Latest Issue of Science News


Calculated Risk: Shedding light on fracture hazards in elderly

When doctors evaluate an older person who has fallen and broken a bone, they immediately look for signs of osteoporosis, the brittle-bone disease. Conventional wisdom holds that low bone-mineral density, the hallmark of osteoporosis, is chiefly responsible for fractures when elderly people fall from a standing position. But when an elderly person breaks a bone in a high-trauma accident, such as a car crash or a fall from a ladder, doctors don't usually check bone density.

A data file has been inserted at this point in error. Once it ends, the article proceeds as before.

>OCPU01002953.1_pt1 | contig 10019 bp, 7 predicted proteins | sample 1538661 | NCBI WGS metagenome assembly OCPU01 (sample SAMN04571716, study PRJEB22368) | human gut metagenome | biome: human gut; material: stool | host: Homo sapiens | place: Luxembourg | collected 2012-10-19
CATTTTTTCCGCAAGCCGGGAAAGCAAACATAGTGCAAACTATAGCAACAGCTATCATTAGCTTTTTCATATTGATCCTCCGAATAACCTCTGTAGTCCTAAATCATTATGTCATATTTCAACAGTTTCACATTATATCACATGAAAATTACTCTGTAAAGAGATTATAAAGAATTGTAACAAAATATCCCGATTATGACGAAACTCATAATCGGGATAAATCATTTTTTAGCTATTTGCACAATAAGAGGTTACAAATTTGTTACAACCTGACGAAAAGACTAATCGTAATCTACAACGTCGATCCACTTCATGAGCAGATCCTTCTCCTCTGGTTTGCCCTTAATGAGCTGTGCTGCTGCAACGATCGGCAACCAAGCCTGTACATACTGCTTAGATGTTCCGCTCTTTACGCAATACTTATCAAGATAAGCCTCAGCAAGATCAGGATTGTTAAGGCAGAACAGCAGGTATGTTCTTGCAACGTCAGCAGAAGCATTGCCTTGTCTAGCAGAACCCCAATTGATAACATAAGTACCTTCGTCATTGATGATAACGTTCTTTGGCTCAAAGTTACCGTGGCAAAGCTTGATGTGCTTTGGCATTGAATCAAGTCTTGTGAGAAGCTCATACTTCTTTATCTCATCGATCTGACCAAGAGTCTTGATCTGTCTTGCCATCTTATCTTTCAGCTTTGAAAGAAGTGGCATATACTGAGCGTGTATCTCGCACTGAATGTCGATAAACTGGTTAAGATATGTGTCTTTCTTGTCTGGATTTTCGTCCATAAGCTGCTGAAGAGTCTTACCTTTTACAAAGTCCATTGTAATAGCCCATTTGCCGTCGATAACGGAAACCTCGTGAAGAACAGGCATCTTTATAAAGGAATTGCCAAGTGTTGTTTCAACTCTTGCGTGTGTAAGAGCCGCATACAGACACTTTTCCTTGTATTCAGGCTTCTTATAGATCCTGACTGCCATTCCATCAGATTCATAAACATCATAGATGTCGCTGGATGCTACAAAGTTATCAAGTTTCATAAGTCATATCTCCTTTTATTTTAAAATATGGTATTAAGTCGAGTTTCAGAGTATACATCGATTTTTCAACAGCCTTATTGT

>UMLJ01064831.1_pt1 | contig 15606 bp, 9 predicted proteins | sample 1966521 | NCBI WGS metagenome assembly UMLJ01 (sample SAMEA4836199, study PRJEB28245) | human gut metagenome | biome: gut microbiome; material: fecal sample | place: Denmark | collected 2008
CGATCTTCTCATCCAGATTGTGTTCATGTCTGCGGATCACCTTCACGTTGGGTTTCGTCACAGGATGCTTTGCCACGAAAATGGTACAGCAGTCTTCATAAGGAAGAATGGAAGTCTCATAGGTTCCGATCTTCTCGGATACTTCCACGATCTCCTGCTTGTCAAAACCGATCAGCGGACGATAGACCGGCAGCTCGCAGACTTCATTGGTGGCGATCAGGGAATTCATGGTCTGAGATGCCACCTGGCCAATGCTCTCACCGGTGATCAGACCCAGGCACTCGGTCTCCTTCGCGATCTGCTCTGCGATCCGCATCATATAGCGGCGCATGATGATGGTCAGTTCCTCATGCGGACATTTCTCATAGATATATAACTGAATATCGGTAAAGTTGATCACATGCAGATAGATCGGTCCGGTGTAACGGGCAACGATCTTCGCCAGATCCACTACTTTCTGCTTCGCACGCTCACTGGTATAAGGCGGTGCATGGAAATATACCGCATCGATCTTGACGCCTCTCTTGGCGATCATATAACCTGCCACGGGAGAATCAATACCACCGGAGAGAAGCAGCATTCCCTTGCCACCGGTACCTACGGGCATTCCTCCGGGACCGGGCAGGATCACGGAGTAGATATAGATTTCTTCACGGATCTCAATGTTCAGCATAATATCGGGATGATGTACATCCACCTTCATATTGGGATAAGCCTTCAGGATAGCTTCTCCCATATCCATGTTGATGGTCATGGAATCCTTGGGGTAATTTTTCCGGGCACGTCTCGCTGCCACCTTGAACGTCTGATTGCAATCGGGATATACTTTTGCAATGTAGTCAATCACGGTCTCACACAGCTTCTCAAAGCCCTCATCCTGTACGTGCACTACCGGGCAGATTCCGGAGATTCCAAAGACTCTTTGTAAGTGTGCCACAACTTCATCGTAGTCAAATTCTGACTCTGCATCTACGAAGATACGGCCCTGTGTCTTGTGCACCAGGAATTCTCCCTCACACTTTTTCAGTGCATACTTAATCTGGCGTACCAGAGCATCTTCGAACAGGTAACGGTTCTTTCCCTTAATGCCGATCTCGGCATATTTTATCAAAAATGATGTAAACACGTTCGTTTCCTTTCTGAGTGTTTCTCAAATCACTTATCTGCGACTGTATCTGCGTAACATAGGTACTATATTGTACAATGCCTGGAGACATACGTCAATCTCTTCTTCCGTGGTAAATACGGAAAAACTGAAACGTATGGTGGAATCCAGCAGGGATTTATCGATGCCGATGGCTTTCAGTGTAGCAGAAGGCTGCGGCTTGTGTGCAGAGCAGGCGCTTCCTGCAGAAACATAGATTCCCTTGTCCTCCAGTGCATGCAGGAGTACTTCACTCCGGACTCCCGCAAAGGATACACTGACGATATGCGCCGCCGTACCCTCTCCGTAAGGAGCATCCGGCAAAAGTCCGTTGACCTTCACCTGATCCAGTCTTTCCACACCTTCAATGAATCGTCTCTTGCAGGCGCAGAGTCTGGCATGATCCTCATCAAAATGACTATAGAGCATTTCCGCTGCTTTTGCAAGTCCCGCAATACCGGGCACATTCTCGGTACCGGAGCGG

A new study shows that bone density can play a role in high-trauma accidents too. Participants who sustained a fracture from serious trauma had, on average, significantly lower bone density to begin with than did those who didn't get fractures.

Note: To comment, Science News subscribing members must now establish a separate login relationship with Disqus. Click the Disqus icon below, enter your e-mail and click “forgot password” to reset your password. You may also log into Disqus using Facebook, Twitter or Google.

This article is available only to subscribing members. Join SSP today or Log in.